Renewable Energy in African Countries
According to the International Renewable Energy Agency (IRENA) and backed by statistics from the World Bank, Africa’s electrification rate as of 2020 sat at 55%. As the continent’s economies continue to expand, IRENA suggests that renewable energy in African countries will be instrumental in meeting growing demand.

Potential for Renewable Energy in African Countries

From country to country, the story remains the same though the percentages shift around slightly. In Ghana, for example, where the electrification rate is up to 87% in urban areas, there still remains a 10% demand growth rate year on year putting pressure on infrastructure.

In rural areas, where the electrification rate is lower at 74%, Ghana’s former minister of power Kwabena Donkor expressed the government’s goal to implement small-scale renewable projects aimed at improving productivity and reducing poverty under the Sustainable Energy for All Action Plan. Several such plans are in place for numerous countries on the continent that promise to accelerate the development of renewable energy in Africa.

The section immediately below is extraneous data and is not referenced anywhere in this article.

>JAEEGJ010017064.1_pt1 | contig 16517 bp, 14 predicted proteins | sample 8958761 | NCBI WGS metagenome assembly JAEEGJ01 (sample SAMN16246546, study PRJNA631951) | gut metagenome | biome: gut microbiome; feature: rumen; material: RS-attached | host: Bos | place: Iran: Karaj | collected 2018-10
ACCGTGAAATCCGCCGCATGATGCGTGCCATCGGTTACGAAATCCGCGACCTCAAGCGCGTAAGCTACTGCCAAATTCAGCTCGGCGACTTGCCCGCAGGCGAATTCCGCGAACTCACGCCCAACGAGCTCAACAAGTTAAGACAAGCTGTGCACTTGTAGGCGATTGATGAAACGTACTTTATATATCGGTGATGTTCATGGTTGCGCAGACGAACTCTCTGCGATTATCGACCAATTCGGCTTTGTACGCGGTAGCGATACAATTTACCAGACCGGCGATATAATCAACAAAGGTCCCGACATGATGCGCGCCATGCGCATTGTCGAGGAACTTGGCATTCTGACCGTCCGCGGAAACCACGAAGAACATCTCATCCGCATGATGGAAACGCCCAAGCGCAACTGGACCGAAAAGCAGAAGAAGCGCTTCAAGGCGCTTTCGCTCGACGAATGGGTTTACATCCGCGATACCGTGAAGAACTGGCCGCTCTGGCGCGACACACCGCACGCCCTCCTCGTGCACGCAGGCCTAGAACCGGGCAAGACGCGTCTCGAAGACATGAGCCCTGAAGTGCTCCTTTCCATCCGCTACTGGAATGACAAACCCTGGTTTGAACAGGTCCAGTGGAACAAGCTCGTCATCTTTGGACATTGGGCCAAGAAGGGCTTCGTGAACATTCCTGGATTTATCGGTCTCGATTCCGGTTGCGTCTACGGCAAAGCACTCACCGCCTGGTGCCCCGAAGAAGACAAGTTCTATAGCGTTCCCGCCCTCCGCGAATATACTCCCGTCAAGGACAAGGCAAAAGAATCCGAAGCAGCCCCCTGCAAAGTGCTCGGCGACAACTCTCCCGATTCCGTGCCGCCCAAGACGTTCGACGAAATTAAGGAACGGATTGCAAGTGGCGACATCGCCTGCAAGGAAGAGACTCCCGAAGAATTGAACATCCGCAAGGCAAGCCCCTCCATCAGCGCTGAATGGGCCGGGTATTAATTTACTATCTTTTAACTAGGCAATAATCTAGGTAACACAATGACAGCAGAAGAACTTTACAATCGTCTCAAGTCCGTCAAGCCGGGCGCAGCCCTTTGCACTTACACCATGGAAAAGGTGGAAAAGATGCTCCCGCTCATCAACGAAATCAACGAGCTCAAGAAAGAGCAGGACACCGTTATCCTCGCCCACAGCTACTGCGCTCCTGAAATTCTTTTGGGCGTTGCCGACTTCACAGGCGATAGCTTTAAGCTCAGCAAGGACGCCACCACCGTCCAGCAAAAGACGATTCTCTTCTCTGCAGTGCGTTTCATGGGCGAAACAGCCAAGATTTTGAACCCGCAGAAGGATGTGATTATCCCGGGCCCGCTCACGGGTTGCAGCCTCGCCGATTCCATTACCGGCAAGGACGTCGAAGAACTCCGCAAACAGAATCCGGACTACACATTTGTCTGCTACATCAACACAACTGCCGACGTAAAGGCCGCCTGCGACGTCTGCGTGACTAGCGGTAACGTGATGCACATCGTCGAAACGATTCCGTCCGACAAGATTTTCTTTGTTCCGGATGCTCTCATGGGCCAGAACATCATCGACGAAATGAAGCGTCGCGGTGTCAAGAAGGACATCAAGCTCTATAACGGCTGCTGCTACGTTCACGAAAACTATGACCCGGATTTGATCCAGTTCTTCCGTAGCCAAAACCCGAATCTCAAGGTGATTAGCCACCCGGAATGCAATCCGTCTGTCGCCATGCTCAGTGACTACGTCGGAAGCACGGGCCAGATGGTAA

Across the continent, energy demand grows at more than twice the global average, and renewables seem to be a natural next step for developing economies. Over the past few decades, researchers have explored potential sites for solar, wind and hydropower plants in Ghana and many other African countries. Though some stakeholders and institutions need to ramp up their activity to meet fast-approaching electrification targets, there is visible interest and investment.

Renewable Energy in Mauritania

Though Mauritania has recovered well from the COVID-19 pandemic, according to the World Bank’s April 23 Macro Poverty Outlook report for the country, the recent war in Ukraine has caused major disruptions. The report cites Russia’s invasion of Ukraine as the cause of increasing food and energy costs as well as growing external debt.